Revived Ancient Zombie-Virus From Siberian Permafrost Hasn't Lost Its Touch, Study Warns
00:06 GMT 11.03.2023 (Updated: 02:09 GMT 11.03.2023)
Permafrost covers one-fifth of the Northern Hemisphere, including parts of Alaska, Canada and Russia. The combination of cold, lack of oxygen, and light allows the remains of living organisms to persist well in the permafrost. Viruses may also be among these organisms.
A team of scientists led by Professor Jean-Michel Claverie of the French Aix-Marseille University has determined that a revived ancient viruses found in the permafrost could still prove dangerous for both animals and humans.
A number of archaic viruses were identified in permafrost samples taken from seven different regions of Siberia. The oldest one was dated 48,500 years. It was found in a sample of soil extracted from an underground lake at a depth of 16 meters.
The youngest viruses, estimated to date back about 27,000 years, were found in the carcass of a woolly mammoth.
Scientists have identified five new families of archaeal viruses, in addition to the two already known. Describing the pathogens as "zombie viruses," researchers have warned of the possible threat to public health.
"We view these amoeba-infecting viruses as surrogates for all other possible viruses that might be in the permafrost," Claverie told US media. "We see the traces of many, many, many other viruses. So we know they are there. We don’t know for sure that they are still alive. But our reasoning is that if the amoeba viruses are still alive, there is no reason why the other viruses will not be still alive, and capable of infecting their own hosts."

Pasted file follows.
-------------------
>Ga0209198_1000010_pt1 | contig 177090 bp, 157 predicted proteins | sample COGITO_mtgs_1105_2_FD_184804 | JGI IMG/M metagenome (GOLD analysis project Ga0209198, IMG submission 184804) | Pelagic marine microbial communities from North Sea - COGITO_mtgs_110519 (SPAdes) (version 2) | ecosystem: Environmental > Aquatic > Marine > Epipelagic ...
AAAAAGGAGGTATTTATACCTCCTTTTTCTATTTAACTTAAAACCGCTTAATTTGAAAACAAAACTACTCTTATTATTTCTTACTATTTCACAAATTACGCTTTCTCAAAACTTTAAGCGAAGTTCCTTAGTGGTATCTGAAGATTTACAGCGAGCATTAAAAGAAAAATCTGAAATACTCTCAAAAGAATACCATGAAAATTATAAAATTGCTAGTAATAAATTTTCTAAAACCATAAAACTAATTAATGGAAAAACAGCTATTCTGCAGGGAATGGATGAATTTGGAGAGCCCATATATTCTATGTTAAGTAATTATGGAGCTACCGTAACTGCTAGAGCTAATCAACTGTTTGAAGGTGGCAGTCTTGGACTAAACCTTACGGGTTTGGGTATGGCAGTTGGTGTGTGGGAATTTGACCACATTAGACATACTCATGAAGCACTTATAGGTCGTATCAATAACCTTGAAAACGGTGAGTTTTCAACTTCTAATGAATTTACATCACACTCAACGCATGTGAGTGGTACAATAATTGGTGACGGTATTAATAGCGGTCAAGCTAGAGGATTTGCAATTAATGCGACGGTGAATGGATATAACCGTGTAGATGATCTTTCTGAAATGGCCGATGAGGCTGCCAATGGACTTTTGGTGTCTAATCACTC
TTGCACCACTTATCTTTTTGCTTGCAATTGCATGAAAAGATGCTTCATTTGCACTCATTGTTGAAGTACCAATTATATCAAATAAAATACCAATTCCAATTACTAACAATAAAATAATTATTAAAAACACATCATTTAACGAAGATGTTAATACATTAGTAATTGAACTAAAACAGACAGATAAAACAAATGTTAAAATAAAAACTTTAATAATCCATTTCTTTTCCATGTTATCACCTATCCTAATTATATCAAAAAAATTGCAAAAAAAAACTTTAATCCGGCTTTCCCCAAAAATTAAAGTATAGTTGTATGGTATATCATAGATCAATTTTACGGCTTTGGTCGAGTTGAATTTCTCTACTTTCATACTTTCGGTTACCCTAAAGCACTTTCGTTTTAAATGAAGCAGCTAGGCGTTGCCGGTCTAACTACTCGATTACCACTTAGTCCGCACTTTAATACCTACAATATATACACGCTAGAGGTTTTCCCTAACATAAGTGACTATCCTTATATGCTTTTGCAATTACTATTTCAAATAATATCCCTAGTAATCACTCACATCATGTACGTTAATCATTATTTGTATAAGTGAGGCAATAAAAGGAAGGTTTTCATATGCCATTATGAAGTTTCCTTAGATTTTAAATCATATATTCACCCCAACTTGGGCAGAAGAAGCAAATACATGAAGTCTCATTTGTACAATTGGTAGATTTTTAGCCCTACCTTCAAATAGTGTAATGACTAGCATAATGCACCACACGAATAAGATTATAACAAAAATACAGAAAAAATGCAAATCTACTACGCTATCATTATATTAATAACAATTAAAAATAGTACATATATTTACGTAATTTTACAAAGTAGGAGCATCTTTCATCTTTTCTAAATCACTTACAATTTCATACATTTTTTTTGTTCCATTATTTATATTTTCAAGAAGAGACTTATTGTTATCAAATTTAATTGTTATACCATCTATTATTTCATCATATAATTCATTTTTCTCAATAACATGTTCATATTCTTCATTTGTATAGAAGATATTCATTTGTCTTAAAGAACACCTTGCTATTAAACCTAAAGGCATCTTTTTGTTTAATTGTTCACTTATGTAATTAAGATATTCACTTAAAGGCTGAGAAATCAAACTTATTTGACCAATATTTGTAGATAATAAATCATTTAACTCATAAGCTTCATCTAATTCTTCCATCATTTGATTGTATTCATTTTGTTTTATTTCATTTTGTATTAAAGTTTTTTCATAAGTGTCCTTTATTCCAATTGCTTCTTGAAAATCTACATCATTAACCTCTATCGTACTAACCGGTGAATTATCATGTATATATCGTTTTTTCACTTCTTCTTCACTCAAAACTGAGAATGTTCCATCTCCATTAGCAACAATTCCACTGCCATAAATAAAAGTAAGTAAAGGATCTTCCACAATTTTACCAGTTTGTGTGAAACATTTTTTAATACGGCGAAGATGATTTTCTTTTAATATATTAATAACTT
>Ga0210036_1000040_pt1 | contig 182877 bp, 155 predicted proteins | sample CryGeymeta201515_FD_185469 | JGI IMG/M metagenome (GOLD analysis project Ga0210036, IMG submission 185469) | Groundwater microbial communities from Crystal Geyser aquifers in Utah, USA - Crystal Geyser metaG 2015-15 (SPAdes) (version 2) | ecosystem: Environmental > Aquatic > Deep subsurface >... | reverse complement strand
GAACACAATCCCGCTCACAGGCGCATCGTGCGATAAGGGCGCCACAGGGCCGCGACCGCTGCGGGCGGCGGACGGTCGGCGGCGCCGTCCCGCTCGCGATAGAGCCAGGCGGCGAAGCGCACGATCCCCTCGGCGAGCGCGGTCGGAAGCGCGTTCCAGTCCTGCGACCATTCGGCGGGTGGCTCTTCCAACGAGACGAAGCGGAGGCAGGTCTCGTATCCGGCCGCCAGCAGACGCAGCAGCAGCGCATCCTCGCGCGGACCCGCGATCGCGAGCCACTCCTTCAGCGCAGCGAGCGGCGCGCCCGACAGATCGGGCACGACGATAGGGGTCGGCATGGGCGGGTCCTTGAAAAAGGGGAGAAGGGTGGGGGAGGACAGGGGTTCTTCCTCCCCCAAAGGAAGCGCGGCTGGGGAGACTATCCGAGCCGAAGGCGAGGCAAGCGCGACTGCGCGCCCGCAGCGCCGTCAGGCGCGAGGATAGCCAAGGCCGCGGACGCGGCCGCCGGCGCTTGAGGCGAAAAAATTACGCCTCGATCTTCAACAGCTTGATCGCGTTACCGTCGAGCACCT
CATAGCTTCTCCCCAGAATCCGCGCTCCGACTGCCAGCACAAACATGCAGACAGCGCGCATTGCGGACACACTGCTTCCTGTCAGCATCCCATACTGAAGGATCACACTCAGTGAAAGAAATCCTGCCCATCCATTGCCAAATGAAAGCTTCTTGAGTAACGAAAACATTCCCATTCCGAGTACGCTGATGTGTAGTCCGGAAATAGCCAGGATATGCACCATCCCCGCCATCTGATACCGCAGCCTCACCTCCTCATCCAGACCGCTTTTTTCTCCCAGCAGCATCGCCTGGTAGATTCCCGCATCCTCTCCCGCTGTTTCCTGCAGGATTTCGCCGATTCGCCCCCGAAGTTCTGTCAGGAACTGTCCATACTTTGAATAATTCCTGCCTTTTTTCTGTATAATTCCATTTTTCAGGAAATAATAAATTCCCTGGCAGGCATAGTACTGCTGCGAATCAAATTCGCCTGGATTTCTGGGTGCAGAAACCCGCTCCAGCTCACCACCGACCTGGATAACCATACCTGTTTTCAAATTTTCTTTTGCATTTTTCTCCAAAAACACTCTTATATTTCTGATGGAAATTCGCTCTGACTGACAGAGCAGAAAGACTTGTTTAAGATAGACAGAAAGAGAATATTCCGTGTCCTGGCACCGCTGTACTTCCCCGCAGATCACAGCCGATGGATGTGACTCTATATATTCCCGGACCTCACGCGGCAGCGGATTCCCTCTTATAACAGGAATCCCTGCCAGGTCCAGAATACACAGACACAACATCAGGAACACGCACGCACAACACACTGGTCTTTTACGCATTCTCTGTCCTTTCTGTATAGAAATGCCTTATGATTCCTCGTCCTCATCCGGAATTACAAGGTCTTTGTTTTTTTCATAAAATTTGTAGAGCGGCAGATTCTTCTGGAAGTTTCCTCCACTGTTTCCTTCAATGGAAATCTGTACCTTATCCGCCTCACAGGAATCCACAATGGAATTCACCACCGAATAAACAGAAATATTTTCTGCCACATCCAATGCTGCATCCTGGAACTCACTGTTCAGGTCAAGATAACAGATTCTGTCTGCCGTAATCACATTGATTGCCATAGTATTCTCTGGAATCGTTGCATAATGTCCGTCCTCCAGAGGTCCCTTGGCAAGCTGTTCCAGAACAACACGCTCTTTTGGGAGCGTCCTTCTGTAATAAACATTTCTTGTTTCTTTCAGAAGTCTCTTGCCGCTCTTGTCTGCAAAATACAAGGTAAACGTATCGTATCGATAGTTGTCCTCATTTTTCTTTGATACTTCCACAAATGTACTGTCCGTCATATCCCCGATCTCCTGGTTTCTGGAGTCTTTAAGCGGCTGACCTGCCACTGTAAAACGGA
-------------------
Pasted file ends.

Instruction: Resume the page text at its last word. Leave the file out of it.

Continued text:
In recent years, scientists have increasingly spoken of the threat posed by ancient viruses and bacteria stored in permafrost for tens of thousands of years. However, now that the permafrost is melting, pathogens are likely to be released into the atmosphere with unknown consequences.
"The risk is bound to increase in the context of global warming," Claverie said, "in which permafrost thawing will keep accelerating, and more people will populate the Arctic in the wake of industrial ventures."
The study, "An Update on Eukaryotic Viruses Revived from Ancient Permafrost," was published in the February issue of Viruses.